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Exiled group feels heat as Europe ups Iran contacts

The MEK regards itself as the most significant Iranian opposition group outside the country
— Paris (AFP)

A controversial exiled Iranian opposition group is coming under increased pressure in Europe as it nervously eyes the intensification of European talks with Tehran in search of reviving a deal on the Islamic republic's nuclear drive.

Supporters of the People's Mujahedin (MEK) regard it as the sole credible opposition group based outside Iran, although it is held in deep suspicion by many Iranians, including those opposed to the clerical authorities.

The MEK and the National Council of Resistance of Iran (NCRI), an umbrella group that essentially acts as its political wing, have accused the West of "appeasement" towards Iran over the troubles that it has faced.

Last week, French authorities cited security concerns for banning a major rally organised by the NCRI on July 1 which the group hoped would gather tens of thousands of people.

On June 20, Albanian authorities launched a raid against a MEK camp that has housed its members for a decade as part of a deal agreed in the wake of the 2003 invasion of Iraq.

The group is led by Maryam Rajavi and has high-profile supporters

The NCRI said one MEK member was killed, a claim denied by Tirana. It also said Albanian police seized 200 computers.

And in an incident whose circumstances have yet to be fully explained, a bomb was thrown into an office of the NCRI outside Paris earlier this month without causing injuries, according to police and the group.

- 'Policy of appeasement' -

Maryam Rajavi who leads both the MEK and NCRI, told a meeting outside Paris that the incidents were the products of a "policy of appeasement" by the West, alleging they "took place at the request of the Iranian regime".

The MEK is outlawed by the authorities in Iran, which accuses the group of carrying out a violent campaign of attacks in the early 1980s.

It had for decades worked to oust the shah and initially backed the 1979 revolution. But it rapidly fell out with the new authorities and backed Saddam Hussein in the Iran-Iraq war, meaning its members had to be moved after the US-led 2003 invasion.

It still claims to have a network inside Iran and boasts of exposing the existence of Iran's then-secret nuclear programme in 2002, which led to confrontation with the West.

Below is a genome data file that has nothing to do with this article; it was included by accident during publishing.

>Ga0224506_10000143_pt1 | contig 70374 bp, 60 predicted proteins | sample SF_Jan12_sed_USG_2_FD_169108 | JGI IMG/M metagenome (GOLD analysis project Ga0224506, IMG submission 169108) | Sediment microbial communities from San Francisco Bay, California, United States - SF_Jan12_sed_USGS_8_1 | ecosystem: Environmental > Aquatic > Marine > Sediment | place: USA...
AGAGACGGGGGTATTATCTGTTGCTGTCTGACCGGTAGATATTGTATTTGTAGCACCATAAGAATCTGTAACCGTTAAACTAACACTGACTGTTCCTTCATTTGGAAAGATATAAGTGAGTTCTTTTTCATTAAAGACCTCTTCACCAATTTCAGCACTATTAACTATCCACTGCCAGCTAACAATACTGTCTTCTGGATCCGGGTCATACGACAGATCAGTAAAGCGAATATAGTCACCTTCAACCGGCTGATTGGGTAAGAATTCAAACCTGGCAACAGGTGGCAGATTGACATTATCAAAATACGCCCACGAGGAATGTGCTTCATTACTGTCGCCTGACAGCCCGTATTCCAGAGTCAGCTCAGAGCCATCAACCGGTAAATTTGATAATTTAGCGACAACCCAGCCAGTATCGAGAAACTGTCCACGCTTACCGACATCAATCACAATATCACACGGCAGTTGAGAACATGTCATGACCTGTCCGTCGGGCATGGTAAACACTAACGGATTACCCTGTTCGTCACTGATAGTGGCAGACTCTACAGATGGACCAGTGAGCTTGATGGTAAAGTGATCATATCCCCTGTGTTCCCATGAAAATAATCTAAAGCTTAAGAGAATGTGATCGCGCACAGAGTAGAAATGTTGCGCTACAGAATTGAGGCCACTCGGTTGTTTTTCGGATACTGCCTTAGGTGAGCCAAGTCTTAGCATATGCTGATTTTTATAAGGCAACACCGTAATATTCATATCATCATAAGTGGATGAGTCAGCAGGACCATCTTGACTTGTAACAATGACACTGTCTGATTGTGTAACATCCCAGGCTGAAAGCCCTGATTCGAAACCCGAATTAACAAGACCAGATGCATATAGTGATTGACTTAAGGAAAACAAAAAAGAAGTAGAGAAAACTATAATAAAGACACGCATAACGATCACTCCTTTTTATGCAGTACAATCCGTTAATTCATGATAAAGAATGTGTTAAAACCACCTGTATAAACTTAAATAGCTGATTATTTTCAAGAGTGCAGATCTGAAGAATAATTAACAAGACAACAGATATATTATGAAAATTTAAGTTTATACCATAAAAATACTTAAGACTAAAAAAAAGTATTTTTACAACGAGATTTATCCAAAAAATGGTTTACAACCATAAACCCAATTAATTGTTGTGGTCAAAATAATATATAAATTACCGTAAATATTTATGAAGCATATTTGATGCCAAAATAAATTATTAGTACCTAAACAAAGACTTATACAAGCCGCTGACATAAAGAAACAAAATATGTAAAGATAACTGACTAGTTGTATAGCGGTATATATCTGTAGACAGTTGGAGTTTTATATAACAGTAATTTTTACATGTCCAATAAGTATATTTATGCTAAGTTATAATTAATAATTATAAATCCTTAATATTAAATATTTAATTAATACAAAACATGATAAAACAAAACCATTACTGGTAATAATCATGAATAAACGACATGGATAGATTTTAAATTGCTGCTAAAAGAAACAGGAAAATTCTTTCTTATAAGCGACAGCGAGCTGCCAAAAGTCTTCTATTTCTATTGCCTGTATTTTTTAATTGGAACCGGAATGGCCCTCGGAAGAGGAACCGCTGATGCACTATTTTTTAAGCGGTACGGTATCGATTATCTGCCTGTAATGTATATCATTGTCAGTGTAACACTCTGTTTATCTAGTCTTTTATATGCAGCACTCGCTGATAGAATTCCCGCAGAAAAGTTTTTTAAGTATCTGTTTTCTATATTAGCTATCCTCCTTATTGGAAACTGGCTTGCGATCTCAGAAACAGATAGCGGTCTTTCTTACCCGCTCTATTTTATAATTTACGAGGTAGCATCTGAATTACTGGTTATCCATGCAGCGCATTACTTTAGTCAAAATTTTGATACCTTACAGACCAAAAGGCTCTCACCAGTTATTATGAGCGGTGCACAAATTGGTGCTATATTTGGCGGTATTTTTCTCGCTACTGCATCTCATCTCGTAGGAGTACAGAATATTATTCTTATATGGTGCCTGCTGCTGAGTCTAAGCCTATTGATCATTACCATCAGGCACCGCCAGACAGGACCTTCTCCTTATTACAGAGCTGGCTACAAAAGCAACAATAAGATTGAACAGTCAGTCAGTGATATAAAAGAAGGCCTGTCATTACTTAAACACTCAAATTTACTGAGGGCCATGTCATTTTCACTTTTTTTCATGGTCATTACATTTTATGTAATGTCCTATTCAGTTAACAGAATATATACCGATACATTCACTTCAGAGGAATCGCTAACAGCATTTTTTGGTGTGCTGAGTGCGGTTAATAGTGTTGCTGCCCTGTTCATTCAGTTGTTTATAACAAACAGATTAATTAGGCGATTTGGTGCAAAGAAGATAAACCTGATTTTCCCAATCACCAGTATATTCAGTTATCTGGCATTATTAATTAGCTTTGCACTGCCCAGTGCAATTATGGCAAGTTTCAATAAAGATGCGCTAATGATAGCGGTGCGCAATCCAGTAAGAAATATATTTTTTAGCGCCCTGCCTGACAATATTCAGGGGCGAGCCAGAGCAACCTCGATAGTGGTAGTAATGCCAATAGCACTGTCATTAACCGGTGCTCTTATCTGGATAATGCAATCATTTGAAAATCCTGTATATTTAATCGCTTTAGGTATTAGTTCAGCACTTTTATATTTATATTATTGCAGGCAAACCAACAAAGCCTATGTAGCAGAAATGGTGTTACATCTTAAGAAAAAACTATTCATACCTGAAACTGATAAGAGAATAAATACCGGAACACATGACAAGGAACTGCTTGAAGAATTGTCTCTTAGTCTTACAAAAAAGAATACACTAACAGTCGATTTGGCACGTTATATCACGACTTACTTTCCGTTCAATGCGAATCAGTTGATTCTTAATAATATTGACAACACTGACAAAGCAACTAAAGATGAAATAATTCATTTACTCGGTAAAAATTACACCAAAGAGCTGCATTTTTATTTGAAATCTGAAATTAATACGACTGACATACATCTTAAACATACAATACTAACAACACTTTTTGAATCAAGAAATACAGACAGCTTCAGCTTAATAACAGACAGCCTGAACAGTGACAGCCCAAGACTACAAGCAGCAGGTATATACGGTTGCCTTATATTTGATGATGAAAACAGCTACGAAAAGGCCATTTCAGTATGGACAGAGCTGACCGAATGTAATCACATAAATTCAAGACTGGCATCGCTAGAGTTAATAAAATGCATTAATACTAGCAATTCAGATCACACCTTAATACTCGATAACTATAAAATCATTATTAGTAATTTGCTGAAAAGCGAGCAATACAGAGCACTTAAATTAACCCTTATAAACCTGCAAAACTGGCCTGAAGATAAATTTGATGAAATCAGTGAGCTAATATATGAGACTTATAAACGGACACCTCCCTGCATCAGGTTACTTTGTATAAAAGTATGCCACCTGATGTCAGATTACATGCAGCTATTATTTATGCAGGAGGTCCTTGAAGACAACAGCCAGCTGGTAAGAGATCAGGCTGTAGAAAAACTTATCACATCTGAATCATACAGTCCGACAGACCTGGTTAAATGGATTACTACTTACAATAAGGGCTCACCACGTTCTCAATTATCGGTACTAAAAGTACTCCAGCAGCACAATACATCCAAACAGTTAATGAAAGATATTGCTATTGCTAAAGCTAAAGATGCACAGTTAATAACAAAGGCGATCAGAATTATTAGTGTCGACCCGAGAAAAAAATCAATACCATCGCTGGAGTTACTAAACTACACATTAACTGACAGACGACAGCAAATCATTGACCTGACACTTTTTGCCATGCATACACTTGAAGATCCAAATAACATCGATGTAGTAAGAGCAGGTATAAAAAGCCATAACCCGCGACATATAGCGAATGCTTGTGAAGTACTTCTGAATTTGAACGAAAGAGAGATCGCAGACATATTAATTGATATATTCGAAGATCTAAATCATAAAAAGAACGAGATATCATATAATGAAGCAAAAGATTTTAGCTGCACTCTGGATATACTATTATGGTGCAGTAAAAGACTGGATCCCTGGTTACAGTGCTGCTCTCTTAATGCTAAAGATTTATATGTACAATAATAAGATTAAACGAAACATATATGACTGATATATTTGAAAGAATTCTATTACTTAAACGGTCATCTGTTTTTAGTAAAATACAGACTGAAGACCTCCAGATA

Detractors accuse the MEK of being a cult

It has high-profile Western supporters, including former US national security advisor John Bolton and ex-vice president Mike Pence.

But detractors regard the group as a cult and argue it does not represent the Iranians who poured into the streets from September last year in a new protest movement.

This could make it vulnerable as Europe seeks to keep contacts alive with Iran in search of a revival of the 2015 nuclear deal, an accord the MEK bitterly opposed.

French President Emmanuel Macron and Iranian counterpart Ebrahim Raisi held telephone talks on June 10 while EU foreign policy number two Enrique Mora met his Iranian counterpart last week in Doha.

Paris is meanwhile keeping a close eye on the fate of four French nationals held by Iran, regarded as hostages by rights activists.

Iran last month released a Belgian aid worker in exchange for a Iranian diplomat convicted by Belgium over a plot to attack a 2018 NCRI rally outside Paris.

- 'Raises questions' -

Jason Brodsky, policy director at US-based group United Against Nuclear Iran, said the juxtaposition of events "certainly raises questions".

"The Islamic Republic has long complained about MEK's presence in Western countries, so I would not be surprised if its officials raised the issue in their conversations with Western counterparts," he said.

If MEK's status in Europe was up for discussion, it would represent a "paradigm shift" as Europe and the US had always wanted the talks on the nuclear crisis to be limited to that issue, he noted.

"This is certainly a dynamic to watch," he said.

MEK members are based at a camp in Albania

The MEK has never had smooth ride in the West: it was expelled from France in the mid-1980s as Paris sought to improve relations with the new Islamic rulers. It was only in 2012 that the US removed MEK from its list of terror groups after years of lobbying.

There is also genuine fear among European officials that after the 2018 foiled plot, NCRI rallies could themselves be targets of attacks.

There is a "current and real risk" of such an attack, said Paris police chief Laurent Nunez as he informed the July 1 rally's sponsors of the ban.

But in the letter seen by AFP, he also warned: "The rally could be the scene of tension between supporters of MEK and other Iranian opposition activists who have been engaged in a struggle for influence since the beginning of the protest movement in Iran."

The Iranian government has been particularly riled in recent weeks by activities claimed by the MEK, which have included hacking into the computer system of Raisi's administration.

But Tehran has meanwhile reacted with glee to the increased pressure against the MEK.

"Because of their terrorist nature, the MEK will always be a threat to the security of their hosts," said Iranian foreign ministry spokesman Nasser Kanaani.